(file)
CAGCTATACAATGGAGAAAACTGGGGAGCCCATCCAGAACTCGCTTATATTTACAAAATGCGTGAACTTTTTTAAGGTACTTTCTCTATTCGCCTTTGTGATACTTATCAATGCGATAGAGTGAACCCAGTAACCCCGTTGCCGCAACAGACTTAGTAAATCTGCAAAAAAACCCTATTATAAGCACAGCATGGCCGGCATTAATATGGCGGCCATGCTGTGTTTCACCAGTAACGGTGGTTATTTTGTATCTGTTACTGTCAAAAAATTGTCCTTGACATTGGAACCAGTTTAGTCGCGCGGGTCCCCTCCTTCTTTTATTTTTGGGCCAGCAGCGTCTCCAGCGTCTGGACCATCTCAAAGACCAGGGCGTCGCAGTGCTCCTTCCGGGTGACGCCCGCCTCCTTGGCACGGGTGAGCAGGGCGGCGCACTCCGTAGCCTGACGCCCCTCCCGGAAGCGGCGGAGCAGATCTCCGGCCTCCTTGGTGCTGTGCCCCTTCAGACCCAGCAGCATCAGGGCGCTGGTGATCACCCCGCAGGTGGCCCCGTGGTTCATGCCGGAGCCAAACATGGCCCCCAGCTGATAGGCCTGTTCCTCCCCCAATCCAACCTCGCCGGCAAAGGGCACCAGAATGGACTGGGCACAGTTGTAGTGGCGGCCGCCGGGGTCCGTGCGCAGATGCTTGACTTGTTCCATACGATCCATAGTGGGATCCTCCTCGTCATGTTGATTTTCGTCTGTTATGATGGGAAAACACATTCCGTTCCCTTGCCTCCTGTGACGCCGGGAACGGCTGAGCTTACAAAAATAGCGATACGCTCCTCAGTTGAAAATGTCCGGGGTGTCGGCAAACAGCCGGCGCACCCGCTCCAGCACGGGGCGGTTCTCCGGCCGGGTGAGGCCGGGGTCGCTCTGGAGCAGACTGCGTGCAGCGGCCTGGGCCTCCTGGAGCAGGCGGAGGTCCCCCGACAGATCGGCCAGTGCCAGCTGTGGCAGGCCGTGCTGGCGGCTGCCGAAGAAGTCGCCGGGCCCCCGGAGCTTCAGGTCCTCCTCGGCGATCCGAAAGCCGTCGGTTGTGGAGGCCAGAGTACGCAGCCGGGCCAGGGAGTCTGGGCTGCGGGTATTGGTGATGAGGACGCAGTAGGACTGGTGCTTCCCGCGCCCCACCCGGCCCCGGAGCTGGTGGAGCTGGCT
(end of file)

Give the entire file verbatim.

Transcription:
CAGCTATACAATGGAGAAAACTGGGGAGCCCATCCAGAACTCGCTTATATTTACAAAATGCGTGAACTTTTTTAAGGTACTTTCTCTATTCGCCTTTGTGATACTTATCAATGCGATAGAGTGAACCCAGTAACCCCGTTGCCGCAACAGACTTAGTAAATCTGCAAAAAAACCCTATTATAAGCACAGCATGGCCGGCATTAATATGGCGGCCATGCTGTGTTTCACCAGTAACGGTGGTTATTTTGTATCTGTTACTGTCAAAAAATTGTCCTTGACATTGGAACCAGTTTAGTCGCGCGGGTCCCCTCCTTCTTTTATTTTTGGGCCAGCAGCGTCTCCAGCGTCTGGACCATCTCAAAGACCAGGGCGTCGCAGTGCTCCTTCCGGGTGACGCCCGCCTCCTTGGCACGGGTGAGCAGGGCGGCGCACTCCGTAGCCTGACGCCCCTCCCGGAAGCGGCGGAGCAGATCTCCGGCCTCCTTGGTGCTGTGCCCCTTCAGACCCAGCAGCATCAGGGCGCTGGTGATCACCCCGCAGGTGGCCCCGTGGTTCATGCCGGAGCCAAACATGGCCCCCAGCTGATAGGCCTGTTCCTCCCCCAATCCAACCTCGCCGGCAAAGGGCACCAGAATGGACTGGGCACAGTTGTAGTGGCGGCCGCCGGGGTCCGTGCGCAGATGCTTGACTTGTTCCATACGATCCATAGTGGGATCCTCCTCGTCATGTTGATTTTCGTCTGTTATGATGGGAAAACACATTCCGTTCCCTTGCCTCCTGTGACGCCGGGAACGGCTGAGCTTACAAAAATAGCGATACGCTCCTCAGTTGAAAATGTCCGGGGTGTCGGCAAACAGCCGGCGCACCCGCTCCAGCACGGGGCGGTTCTCCGGCCGGGTGAGGCCGGGGTCGCTCTGGAGCAGACTGCGTGCAGCGGCCTGGGCCTCCTGGAGCAGGCGGAGGTCCCCCGACAGATCGGCCAGTGCCAGCTGTGGCAGGCCGTGCTGGCGGCTGCCGAAGAAGTCGCCGGGCCCCCGGAGCTTCAGGTCCTCCTCGGCGATCCGAAAGCCGTCGGTTGTGGAGGCCAGAGTACGCAGCCGGGCCAGGGAGTCTGGGCTGCGGGTATTGGTGATGAGGACGCAGTAGGACTGGTGCTTCCCGCGCCCCACCCGGCCCCGGAGCTGGTGGAGCTGGCT